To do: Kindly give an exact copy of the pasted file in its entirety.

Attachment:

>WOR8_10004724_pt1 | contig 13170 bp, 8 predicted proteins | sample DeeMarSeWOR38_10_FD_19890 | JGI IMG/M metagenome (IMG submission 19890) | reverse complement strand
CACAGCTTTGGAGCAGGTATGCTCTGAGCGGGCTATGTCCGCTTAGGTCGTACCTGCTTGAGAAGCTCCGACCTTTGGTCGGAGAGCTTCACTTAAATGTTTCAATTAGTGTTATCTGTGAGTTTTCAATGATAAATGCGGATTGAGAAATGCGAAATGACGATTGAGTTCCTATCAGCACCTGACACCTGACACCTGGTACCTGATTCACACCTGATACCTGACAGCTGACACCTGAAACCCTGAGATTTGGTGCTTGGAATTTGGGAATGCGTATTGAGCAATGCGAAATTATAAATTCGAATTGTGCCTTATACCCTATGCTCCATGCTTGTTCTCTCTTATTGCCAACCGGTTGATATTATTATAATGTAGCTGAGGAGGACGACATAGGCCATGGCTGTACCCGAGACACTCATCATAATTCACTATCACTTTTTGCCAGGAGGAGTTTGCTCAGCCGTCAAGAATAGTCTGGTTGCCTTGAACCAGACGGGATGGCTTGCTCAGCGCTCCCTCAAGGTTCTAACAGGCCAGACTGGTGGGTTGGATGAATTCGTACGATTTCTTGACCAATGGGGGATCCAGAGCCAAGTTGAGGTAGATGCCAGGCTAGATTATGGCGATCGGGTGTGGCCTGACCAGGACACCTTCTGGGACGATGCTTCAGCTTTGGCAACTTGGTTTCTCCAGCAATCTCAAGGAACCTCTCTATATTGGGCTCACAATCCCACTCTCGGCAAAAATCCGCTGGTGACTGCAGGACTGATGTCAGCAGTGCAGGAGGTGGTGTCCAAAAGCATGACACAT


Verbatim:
>WOR8_10004724_pt1 | contig 13170 bp, 8 predicted proteins | sample DeeMarSeWOR38_10_FD_19890 | JGI IMG/M metagenome (IMG submission 19890) | reverse complement strand
CACAGCTTTGGAGCAGGTATGCTCTGAGCGGGCTATGTCCGCTTAGGTCGTACCTGCTTGAGAAGCTCCGACCTTTGGTCGGAGAGCTTCACTTAAATGTTTCAATTAGTGTTATCTGTGAGTTTTCAATGATAAATGCGGATTGAGAAATGCGAAATGACGATTGAGTTCCTATCAGCACCTGACACCTGACACCTGGTACCTGATTCACACCTGATACCTGACAGCTGACACCTGAAACCCTGAGATTTGGTGCTTGGAATTTGGGAATGCGTATTGAGCAATGCGAAATTATAAATTCGAATTGTGCCTTATACCCTATGCTCCATGCTTGTTCTCTCTTATTGCCAACCGGTTGATATTATTATAATGTAGCTGAGGAGGACGACATAGGCCATGGCTGTACCCGAGACACTCATCATAATTCACTATCACTTTTTGCCAGGAGGAGTTTGCTCAGCCGTCAAGAATAGTCTGGTTGCCTTGAACCAGACGGGATGGCTTGCTCAGCGCTCCCTCAAGGTTCTAACAGGCCAGACTGGTGGGTTGGATGAATTCGTACGATTTCTTGACCAATGGGGGATCCAGAGCCAAGTTGAGGTAGATGCCAGGCTAGATTATGGCGATCGGGTGTGGCCTGACCAGGACACCTTCTGGGACGATGCTTCAGCTTTGGCAACTTGGTTTCTCCAGCAATCTCAAGGAACCTCTCTATATTGGGCTCACAATCCCACTCTCGGCAAAAATCCGCTGGTGACTGCAGGACTGATGTCAGCAGTGCAGGAGGTGGTGTCCAAAAGCATGACACAT